IMF Study Confirms Crypto Use Is More Popular in Corrupt Countries
The International Monetary Fund has advocated for more regulation of the cryptocurrency market, noting extensive usage of digital assets in countries considered corrupt or subject to harsh financial restrictions.
Among other aspects, cryptocurrency empowers people to undermine government authority by circumventing government-imposed trade barriers.
Additionally, it promotes illegal conduct by supporting criminals in evading law enforcement. By removing intermediaries, bitcoin has the potential to wreak havoc on and destroy the current financial system.
The IMF research indicates why nations may opt to require intermediaries, such as digital currency exchanges, to implement know-your-customer (KYC) procedures — identity verification requirements designed to fight fraud, money laundering, and terrorist funding.
Certain nations, including the United States, have previously enacted such legislation. With the global cryptocurrency market anticipated to surpass $4 trillion in value by 2026, various nations are rushing to regulate it.
With the emergence of Bitcoin and ether causing a frenzy among investors, new strategies for committing different sorts of corruption and Ponzi schemes are being devised.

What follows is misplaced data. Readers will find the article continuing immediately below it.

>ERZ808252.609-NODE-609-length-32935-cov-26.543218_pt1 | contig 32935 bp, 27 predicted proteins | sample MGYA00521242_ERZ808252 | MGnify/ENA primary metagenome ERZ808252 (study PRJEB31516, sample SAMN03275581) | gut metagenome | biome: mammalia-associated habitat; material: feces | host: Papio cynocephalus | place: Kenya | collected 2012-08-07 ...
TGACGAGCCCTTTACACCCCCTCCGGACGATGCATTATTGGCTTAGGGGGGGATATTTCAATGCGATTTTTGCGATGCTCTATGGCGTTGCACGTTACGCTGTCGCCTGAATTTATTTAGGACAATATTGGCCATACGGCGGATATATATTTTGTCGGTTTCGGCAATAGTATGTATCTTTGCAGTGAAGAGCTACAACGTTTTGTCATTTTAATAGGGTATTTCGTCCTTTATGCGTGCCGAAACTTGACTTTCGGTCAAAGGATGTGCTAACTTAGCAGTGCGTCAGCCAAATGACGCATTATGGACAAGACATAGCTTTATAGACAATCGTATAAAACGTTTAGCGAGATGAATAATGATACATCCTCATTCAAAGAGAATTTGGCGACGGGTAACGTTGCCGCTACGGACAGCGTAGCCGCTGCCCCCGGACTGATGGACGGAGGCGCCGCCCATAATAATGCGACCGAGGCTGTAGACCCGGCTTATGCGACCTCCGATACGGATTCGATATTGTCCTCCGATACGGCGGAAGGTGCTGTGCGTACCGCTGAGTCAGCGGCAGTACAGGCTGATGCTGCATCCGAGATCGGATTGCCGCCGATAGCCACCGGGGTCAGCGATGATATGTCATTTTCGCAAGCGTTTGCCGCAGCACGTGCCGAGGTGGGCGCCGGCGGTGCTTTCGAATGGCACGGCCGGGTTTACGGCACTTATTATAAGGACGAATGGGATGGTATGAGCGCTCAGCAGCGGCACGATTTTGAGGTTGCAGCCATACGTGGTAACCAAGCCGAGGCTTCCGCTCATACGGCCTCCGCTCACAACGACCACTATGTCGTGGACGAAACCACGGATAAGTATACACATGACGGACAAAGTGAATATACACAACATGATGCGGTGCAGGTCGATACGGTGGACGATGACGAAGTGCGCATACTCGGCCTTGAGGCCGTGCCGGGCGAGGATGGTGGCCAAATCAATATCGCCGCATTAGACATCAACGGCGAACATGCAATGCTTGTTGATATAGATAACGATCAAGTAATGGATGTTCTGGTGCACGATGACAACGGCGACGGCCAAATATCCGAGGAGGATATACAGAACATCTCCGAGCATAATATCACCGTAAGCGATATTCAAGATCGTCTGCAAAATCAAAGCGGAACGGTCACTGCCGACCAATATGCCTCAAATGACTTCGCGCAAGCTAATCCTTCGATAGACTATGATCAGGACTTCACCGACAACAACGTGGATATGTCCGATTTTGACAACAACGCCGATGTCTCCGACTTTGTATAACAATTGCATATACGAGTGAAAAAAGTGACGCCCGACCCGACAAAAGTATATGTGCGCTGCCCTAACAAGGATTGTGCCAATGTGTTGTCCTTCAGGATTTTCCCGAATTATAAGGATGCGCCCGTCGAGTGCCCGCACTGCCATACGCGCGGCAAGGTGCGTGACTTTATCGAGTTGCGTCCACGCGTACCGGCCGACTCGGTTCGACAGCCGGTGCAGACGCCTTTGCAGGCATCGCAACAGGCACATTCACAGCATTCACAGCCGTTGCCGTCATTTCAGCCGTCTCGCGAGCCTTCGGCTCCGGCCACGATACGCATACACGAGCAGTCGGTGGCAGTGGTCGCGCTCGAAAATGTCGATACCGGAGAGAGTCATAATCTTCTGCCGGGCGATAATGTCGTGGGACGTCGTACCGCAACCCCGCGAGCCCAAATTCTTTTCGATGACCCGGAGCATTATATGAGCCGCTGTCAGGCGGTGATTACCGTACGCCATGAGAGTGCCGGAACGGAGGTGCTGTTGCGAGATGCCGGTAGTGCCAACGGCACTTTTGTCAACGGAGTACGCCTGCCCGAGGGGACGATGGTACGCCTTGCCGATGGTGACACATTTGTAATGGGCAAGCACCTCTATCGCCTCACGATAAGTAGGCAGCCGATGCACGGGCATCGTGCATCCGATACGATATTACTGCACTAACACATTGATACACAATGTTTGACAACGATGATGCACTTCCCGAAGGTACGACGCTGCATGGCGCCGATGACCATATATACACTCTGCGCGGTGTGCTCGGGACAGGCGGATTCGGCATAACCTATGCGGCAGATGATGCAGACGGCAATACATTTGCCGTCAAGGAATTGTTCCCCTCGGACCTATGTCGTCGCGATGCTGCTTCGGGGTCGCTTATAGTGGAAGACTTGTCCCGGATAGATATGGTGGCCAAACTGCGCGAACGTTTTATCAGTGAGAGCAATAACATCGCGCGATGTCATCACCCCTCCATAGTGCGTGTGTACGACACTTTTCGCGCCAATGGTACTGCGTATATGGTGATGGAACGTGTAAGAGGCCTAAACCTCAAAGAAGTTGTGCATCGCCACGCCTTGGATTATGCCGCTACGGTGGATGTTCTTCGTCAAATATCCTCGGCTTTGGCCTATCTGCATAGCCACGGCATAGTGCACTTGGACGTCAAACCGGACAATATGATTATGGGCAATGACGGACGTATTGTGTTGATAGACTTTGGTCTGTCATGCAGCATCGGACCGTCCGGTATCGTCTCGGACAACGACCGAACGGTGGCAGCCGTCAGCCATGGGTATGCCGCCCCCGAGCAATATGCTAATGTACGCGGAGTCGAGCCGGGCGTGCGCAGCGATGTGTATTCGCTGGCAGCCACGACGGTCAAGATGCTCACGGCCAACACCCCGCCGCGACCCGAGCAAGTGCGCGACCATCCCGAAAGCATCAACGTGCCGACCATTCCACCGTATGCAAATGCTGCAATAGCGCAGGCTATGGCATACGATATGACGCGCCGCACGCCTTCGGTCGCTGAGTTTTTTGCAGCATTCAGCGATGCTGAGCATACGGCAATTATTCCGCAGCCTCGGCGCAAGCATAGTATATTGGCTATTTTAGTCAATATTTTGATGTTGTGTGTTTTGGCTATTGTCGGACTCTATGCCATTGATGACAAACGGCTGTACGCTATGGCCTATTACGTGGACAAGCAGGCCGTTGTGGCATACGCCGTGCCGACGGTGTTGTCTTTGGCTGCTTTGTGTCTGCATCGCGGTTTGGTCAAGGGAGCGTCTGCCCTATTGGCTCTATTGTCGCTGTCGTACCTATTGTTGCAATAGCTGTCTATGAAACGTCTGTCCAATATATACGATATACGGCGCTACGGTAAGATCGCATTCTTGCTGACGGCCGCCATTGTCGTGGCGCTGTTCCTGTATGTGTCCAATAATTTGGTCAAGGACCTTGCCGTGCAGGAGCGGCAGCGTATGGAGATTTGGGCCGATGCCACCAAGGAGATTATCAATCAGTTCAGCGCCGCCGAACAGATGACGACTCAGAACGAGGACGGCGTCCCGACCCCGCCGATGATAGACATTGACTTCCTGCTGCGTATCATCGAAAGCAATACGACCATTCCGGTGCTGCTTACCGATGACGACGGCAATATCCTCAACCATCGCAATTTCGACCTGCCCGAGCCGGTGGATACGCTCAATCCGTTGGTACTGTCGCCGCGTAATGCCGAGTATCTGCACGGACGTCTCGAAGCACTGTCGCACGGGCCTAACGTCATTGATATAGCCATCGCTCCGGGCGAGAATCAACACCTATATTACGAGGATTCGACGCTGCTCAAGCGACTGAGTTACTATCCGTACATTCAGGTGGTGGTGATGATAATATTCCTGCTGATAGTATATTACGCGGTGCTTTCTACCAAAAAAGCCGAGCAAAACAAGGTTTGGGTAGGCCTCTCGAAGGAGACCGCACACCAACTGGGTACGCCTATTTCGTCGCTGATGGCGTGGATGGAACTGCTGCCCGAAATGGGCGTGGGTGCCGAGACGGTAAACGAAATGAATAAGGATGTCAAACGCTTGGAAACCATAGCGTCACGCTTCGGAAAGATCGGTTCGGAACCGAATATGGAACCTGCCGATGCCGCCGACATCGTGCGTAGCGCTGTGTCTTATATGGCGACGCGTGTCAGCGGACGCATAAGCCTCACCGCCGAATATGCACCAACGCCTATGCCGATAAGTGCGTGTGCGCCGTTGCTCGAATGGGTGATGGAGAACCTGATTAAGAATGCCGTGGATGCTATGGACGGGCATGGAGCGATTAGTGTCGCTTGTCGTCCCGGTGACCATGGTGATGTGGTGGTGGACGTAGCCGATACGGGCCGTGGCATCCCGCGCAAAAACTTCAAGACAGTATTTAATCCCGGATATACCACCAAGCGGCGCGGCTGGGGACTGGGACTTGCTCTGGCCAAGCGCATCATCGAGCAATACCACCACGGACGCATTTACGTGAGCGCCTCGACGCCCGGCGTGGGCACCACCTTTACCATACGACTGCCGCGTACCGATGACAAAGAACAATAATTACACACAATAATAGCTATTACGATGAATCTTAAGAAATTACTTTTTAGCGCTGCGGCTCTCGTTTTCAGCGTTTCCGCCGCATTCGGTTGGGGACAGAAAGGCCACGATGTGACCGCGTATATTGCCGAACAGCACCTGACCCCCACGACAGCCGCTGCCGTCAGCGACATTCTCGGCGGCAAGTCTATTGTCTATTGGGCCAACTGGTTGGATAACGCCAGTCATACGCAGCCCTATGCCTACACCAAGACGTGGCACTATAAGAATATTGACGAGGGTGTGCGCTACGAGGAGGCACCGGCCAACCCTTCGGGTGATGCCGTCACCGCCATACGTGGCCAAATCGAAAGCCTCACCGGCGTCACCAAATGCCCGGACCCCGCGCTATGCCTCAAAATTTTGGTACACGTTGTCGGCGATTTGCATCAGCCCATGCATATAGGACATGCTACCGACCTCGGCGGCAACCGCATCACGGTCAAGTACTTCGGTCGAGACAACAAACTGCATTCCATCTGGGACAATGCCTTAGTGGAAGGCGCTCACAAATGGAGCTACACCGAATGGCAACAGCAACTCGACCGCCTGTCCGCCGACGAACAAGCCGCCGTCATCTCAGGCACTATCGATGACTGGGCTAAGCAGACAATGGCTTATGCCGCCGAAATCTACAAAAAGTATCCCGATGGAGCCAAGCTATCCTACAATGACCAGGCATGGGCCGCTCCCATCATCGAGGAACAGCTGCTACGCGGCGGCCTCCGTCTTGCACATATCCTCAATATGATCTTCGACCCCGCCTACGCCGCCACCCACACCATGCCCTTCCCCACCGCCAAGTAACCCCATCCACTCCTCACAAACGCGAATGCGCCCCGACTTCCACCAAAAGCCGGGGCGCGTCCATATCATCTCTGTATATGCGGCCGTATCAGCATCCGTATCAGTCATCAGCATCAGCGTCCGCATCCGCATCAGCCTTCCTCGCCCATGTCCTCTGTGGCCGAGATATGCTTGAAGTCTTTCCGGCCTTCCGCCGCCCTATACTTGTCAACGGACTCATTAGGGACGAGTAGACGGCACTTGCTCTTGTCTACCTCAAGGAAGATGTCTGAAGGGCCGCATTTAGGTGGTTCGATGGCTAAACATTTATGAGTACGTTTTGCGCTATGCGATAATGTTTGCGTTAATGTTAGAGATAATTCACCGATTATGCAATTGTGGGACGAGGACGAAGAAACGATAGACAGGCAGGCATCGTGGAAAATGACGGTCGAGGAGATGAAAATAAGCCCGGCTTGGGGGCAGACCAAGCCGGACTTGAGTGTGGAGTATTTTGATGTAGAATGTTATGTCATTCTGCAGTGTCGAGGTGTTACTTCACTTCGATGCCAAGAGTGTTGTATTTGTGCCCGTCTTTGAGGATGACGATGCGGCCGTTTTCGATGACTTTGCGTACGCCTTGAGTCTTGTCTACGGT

Digitally Transferring Dirty Money
According to the IMF, digital assets might be used to facilitate the transfer of illegal cash or to avoid capital controls. However, the organization made no mention of any particular country.
According to a recent IMF report, crypto assets might be used to transfer “corruption profits or circumvent capital restrictions” in 55 countries.
The survey, which included between 2,000 and 12,000 respondents from each country, asked respondents if they would use or own digital assets in 2020, a response to the organization’s recent report urging for more standard digital currency administration across international borders.
The IMF indicated that it obtained its baseline statistics on bitcoin use from data collected in a research conducted by Germany’s Statista.
“The best course of action is not to fight but to find out how to govern bitcoin efficiently,” the IMF report said.
“Residents of countries with a robust conventional banking system may be less reliant on bitcoin,” the researchers conclude.
The authors identified a variety of reasons why one country’s virtual money may be more popular than another.
Because of the high rate of inflation, a popular cryptocurrency like bitcoin may be more stable than a local currency.
Additionally, since poorer nations often have more restrictive capital controls — measures that limit the flow of foreign cash into and out of the country’s economy — cryptocurrencies may be used to circumvent taxes and restrictions.
The IMF said that although its results are interesting, they should be taken carefully due to the study’s small sample size and questionable data integrity.